I had a dream a few nights ago that Ryan Adams (one of the musicians I tried to emulate by smoking) had quit. When I woke up, I searched on the internet to find that this was true – that along with him being engaged to (and now married to) Mandy Moore, he had quit smoking at 34 – and I’m pretty sure that’s after almost 20 years of smoking. At first I thought it was God, implanting the dream to help me now but not back in January, when we both quit. But then I remembered I had seen a post of him singing “In My Time of Need,” but the video was titled “In My Time of Not Smoking.” I added him to my list of friends who had quit – along with Erica, Dad, Kevin, Jeff Tweedy.

Something about that feeling had a time stamp on it (probably the same fake/celebrity thing that helped me start in the first place) and I obsessed over smoking for most of that workday. Erica and I talked that night and it hit me, the base reason why this has been so difficult for me: I let all of my support do the quitting for me. Those first few weeks, when it was impossible, I couldn’t have done it without my father’s talks or my mother’s prayers. Or Erica just saying “stop” and her quitting with me. But that was it; I never spent any time alone reinforcing what I had learned. I ignored Kelly’s advice to meditate and be in touch with myself, the person quitting. And as the chemical left my system, I let my guard down. I smoked a few. Obsessed over the idea that I could manage some sort of healthy habit. Then I realized that was a fantasy – something that I swore I wouldn’t live for.

So why did I almost buy a pack today? I was at the gas station and I just told myself to buy a pack, that no one would know -without thinking. I thought of the one I would smoke as I went to Mecca, but when that became three I reconsidered and stayed outside with the gas pump. But it came over me again almost as easy as saying fuck it, and I went inside and said, “Pack of American Spirits, lights” with a new green mini-lighter in my hand. He rang up the lighter but then stalled while searching for the yellow pack – typical whenever you buy American Spirits outside of a cigarette shop. He even touched the stack of Lights but didn’t know they were American Spirits. Although it took only three seconds, it was enough time to look at myself and wonder what the fuck I was doing. I slid the green lighter back and said, “You know what? It’s cool, man,” and the cashier didn’t even seem to mind. Serendipity.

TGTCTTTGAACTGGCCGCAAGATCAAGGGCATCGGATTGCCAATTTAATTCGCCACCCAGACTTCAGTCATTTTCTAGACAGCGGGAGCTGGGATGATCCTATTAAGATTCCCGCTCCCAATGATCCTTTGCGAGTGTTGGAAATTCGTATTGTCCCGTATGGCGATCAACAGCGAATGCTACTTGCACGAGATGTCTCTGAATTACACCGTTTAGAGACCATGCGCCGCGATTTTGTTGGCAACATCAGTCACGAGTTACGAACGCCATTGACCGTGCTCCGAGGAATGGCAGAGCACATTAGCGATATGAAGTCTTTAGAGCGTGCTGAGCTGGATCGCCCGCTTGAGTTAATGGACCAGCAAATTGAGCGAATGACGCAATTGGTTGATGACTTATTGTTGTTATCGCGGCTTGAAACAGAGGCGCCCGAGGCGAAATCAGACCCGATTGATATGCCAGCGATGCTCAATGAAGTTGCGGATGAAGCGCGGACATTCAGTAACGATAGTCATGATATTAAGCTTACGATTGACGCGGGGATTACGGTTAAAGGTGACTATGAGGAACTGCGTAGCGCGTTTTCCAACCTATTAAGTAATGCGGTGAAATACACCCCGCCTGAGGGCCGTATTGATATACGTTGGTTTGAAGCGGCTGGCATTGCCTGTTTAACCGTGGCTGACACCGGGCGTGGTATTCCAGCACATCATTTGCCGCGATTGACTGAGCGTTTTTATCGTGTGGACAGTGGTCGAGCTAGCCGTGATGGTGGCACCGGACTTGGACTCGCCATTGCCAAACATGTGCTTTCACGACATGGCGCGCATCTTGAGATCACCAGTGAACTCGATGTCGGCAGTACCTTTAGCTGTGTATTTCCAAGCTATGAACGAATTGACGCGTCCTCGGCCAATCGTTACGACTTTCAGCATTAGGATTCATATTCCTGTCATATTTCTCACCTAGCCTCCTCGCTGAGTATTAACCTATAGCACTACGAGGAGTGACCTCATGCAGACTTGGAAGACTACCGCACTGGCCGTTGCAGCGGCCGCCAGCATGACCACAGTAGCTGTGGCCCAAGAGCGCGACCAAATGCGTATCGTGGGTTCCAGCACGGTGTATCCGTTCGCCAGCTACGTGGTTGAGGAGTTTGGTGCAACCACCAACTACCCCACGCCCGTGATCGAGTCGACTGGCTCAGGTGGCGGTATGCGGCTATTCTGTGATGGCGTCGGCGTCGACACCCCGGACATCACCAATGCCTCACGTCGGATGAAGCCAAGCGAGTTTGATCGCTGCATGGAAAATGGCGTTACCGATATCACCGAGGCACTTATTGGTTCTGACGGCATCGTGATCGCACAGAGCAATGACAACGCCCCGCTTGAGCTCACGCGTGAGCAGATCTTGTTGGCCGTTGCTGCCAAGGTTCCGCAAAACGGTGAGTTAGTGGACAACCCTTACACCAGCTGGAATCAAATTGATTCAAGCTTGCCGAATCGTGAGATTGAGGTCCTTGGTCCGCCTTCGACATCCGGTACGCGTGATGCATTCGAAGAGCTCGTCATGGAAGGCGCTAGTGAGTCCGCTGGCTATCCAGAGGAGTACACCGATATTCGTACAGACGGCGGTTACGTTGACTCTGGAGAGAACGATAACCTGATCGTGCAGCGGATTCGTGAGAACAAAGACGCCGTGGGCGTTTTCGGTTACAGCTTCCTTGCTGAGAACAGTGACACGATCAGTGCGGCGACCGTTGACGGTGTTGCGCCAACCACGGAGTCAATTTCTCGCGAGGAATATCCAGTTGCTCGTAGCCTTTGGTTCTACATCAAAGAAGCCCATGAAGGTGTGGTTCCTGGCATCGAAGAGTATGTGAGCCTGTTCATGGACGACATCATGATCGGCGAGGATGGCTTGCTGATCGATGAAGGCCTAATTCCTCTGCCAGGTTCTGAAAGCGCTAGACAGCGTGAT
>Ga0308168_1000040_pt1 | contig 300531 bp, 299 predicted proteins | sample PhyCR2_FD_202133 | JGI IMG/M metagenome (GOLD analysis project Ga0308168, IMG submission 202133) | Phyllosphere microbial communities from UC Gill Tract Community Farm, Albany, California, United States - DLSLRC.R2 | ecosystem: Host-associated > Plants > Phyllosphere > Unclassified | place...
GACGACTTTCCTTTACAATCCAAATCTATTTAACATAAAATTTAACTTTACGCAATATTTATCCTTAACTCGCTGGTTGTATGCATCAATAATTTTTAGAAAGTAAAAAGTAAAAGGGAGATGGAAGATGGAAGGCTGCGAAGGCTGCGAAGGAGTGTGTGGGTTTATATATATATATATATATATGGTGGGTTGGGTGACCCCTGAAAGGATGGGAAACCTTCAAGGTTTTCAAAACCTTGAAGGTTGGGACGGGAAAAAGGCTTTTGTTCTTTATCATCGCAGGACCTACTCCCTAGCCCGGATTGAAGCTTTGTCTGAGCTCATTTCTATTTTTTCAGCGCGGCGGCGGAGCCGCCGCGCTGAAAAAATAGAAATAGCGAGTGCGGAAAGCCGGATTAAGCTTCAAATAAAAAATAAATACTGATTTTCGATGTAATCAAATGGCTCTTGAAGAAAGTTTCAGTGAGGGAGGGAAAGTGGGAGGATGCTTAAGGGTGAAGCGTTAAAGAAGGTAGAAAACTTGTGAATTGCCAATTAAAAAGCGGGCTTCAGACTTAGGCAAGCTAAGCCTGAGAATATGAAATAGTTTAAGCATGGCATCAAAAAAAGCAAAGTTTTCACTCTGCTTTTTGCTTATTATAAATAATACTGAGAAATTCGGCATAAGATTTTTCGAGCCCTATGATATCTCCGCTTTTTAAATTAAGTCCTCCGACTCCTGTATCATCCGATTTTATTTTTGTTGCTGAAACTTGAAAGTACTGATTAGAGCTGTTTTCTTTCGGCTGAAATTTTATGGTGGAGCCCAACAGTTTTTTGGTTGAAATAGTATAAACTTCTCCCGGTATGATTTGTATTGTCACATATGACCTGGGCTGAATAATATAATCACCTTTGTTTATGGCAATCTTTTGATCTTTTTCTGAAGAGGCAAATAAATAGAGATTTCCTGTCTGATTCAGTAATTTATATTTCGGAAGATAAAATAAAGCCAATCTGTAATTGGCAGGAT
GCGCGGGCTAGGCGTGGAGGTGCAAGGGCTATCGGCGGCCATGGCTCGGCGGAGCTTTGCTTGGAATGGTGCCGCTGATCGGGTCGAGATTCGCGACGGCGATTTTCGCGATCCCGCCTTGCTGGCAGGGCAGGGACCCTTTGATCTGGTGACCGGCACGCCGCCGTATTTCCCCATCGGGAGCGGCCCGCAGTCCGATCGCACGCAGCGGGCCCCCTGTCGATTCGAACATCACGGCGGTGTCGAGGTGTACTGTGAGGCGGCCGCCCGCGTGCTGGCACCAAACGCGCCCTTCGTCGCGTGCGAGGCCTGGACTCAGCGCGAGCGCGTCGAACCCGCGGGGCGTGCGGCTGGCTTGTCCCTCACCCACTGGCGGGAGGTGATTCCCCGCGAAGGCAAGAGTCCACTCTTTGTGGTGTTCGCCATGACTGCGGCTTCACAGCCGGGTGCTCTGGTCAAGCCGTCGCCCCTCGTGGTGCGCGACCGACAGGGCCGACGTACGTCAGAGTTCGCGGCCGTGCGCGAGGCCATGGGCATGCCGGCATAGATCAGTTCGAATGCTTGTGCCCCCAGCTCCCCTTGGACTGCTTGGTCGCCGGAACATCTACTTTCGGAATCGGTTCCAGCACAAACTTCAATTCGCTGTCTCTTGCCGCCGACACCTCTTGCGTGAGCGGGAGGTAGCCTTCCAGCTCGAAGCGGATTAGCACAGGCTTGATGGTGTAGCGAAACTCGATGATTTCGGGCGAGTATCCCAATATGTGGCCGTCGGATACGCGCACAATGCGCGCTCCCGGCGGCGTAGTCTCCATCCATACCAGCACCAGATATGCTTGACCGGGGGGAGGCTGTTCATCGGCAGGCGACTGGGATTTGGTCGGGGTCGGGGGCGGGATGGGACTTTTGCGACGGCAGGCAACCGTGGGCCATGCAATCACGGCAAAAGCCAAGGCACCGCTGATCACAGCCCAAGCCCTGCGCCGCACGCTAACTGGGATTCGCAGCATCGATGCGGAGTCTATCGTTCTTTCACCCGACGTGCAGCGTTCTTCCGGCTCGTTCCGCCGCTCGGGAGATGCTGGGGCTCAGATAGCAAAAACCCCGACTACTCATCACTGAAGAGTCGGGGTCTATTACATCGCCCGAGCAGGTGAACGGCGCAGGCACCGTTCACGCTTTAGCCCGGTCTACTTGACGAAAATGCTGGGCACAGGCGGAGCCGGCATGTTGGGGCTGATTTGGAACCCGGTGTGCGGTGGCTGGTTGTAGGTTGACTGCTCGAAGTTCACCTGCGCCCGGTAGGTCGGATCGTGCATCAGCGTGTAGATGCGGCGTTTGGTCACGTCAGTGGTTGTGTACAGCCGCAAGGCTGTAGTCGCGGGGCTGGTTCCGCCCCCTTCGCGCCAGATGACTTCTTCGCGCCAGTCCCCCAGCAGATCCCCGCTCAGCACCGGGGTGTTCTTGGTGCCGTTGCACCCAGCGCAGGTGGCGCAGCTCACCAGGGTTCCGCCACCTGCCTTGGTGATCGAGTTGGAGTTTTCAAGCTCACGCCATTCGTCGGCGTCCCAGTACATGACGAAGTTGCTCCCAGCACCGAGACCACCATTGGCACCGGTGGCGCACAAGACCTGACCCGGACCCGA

So no, it’s not every day – I won’t have to deal with this every day, like my grandfather, who got upset when he’d see a beer billboard. But, unless I deal with this honestly and more maturely than I have, I will be looking at my old habit – every day. I know that I don’t want this in twenty years, but I need to be honest and accept that that means I need to be done with this now. I still listened to Heartbreaker today, for the first time in months, and it feels like what happened was the last of that former me. I am grateful for quitting more today than ever before.

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2 Comments leave one →
  1. March 28, 2009 4:06 AM

    Stay strong- love the display of strength to just put down the lighter. You’ll get there, and I’ll pray for you too. I mean, why not?

  2. Lyric permalink
    April 26, 2009 6:54 PM

    please stay away from the cigs; you don’t need them, they need you…
    think about it.